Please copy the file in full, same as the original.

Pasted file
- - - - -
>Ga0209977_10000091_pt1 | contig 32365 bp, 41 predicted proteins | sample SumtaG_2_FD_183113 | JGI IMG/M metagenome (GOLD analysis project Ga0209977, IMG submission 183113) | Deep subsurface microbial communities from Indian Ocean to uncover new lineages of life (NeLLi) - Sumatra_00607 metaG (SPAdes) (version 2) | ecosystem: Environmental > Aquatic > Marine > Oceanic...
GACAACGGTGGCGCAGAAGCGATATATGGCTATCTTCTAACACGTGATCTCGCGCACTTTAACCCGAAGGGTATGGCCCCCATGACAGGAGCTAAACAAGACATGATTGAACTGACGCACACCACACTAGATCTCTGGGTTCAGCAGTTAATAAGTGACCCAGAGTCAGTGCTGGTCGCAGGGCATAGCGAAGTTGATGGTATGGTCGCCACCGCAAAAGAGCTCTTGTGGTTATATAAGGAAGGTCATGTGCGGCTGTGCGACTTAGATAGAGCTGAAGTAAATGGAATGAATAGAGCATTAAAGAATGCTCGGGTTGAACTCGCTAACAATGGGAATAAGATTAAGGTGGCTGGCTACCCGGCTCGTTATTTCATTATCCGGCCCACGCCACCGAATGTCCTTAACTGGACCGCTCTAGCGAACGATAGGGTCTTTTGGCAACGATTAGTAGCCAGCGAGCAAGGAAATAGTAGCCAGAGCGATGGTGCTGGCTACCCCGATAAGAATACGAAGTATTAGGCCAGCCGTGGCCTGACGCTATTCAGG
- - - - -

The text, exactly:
>Ga0209977_10000091_pt1 | contig 32365 bp, 41 predicted proteins | sample SumtaG_2_FD_183113 | JGI IMG/M metagenome (GOLD analysis project Ga0209977, IMG submission 183113) | Deep subsurface microbial communities from Indian Ocean to uncover new lineages of life (NeLLi) - Sumatra_00607 metaG (SPAdes) (version 2) | ecosystem: Environmental > Aquatic > Marine > Oceanic...
GACAACGGTGGCGCAGAAGCGATATATGGCTATCTTCTAACACGTGATCTCGCGCACTTTAACCCGAAGGGTATGGCCCCCATGACAGGAGCTAAACAAGACATGATTGAACTGACGCACACCACACTAGATCTCTGGGTTCAGCAGTTAATAAGTGACCCAGAGTCAGTGCTGGTCGCAGGGCATAGCGAAGTTGATGGTATGGTCGCCACCGCAAAAGAGCTCTTGTGGTTATATAAGGAAGGTCATGTGCGGCTGTGCGACTTAGATAGAGCTGAAGTAAATGGAATGAATAGAGCATTAAAGAATGCTCGGGTTGAACTCGCTAACAATGGGAATAAGATTAAGGTGGCTGGCTACCCGGCTCGTTATTTCATTATCCGGCCCACGCCACCGAATGTCCTTAACTGGACCGCTCTAGCGAACGATAGGGTCTTTTGGCAACGATTAGTAGCCAGCGAGCAAGGAAATAGTAGCCAGAGCGATGGTGCTGGCTACCCCGATAAGAATACGAAGTATTAGGCCAGCCGTGGCCTGACGCTATTCAGG